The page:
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Is the Malaysia government trying to censor the kangkung story?

One of the biggest buzz among Malaysian netizens now is the #kangkung topic, which is trending on Twitter in Malaysia.

It all started when Prime Minister Datuk Seri Najib Razak made a comment referencing the price hike in Malaysia to the price of Kangkung, also known as water spinach.

The Malaysia Prime Minister called out to Malaysians and requested them to “stop complaining to the government whenever there is a price hike”. He then added on asking “why did Malaysians not give thanks (or praise) the government when there is a price drop in the country”. He used “Kangkung” as a reference of a price drop in the country.

All hell broke loose then.

Due to that, BBC ran a story on the topic, but some local internet users complained last night that they were unable to access a report on the BBC’s website, leading to allegations of censorship.

BBCtrending Be careful what you say about spinach

Here are some of the difficulties in website access:

  • difficulty connecting to the story on BBC
  • difficulty viewing a YouTube video of a remix of Najib’s speech

The issues appeared to primarily affect Internet users on TM’s broadband network, with those using other internet service providers reporting sporadic success in accessing the page in question.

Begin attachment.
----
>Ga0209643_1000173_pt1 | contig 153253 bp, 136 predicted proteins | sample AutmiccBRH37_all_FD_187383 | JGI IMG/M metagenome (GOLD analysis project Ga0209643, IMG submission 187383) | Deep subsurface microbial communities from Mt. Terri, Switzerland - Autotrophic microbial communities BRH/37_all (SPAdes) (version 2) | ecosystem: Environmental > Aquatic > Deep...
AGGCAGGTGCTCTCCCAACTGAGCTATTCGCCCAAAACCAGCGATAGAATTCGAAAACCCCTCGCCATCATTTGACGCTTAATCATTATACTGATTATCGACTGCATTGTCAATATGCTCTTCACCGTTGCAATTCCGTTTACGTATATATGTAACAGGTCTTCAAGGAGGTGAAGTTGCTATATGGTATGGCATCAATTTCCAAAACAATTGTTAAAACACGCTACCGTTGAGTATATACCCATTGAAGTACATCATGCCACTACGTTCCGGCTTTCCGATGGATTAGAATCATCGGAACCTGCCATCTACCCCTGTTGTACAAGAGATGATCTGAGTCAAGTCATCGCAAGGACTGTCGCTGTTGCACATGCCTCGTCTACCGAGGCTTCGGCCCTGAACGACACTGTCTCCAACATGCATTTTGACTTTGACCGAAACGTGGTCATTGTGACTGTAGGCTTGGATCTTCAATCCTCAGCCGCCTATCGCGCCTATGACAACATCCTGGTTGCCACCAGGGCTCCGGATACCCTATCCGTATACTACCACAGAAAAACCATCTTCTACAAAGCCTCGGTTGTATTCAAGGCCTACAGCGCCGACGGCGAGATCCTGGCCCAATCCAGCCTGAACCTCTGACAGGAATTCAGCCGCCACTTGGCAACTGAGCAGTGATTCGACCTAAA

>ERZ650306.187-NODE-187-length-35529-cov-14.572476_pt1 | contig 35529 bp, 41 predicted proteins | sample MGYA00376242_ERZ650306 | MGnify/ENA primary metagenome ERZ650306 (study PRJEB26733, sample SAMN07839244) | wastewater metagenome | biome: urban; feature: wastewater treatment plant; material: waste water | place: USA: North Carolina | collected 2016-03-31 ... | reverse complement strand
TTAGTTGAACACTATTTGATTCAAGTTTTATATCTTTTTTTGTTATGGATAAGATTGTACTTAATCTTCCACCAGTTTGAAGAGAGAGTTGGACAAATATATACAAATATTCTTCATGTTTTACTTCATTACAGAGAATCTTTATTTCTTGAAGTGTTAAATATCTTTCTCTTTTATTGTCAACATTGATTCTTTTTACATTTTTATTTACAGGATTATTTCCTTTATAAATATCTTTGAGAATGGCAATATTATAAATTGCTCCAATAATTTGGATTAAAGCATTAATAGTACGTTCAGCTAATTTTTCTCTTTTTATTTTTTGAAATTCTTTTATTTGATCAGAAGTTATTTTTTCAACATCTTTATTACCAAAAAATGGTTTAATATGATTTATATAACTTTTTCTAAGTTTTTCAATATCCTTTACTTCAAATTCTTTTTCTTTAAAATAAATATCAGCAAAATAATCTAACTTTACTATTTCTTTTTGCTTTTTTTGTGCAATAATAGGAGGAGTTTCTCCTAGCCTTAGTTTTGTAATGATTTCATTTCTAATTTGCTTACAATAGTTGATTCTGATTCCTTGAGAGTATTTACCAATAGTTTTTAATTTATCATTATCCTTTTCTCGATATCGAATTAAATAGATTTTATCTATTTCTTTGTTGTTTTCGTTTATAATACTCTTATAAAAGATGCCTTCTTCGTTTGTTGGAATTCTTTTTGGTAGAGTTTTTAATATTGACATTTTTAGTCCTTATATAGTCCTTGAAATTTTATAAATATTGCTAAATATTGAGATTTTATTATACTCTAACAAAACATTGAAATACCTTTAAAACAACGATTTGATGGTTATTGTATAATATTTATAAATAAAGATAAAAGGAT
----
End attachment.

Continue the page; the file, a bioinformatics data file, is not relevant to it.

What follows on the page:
Internet access is ostensibly uncensored in Malaysia under the Multimedia Super Corridor’s Bill of Guarantees, but regulator Malaysian Communications and Multimedia Commission (MCMC) is empowered to restrict access to objectionable content such as pornography or fraudulent websites under Section 211 of the Communications and Multimedia Act 1998.

Section 263(2) of The Communications and Multimedia Act CMA 1998 only allows blocking of a site if it is reasonably necessary in preventing the commission or attempted commission of an offence. The BBC article, has hardly committed any offence under Malaysian laws, and should not have been censored. If there was a censorship, the government would be violating the Multimedia Super Corridor Malaysia Bill of Guarantees, which specifically states that the Government would “ensure no Internet censorship.”

For now, it seems that the “censorship”, if there was any, has been lifted and Malaysians can now access the BBC article. If the government was indeed trying to censor the article, it might have been smarter if the Prime Minister was to think before making any remarks publicly, which would eventually led to international headlines.

In the meantime, here’s a couple of images created by netizens following the #kangkung statement by the Malaysia’s prime minister.

kangkung malaysia kangkung tweet what is kangkung

Read also: Philippine government sites hacked; Million Mask March to happen in Malaysia too

 

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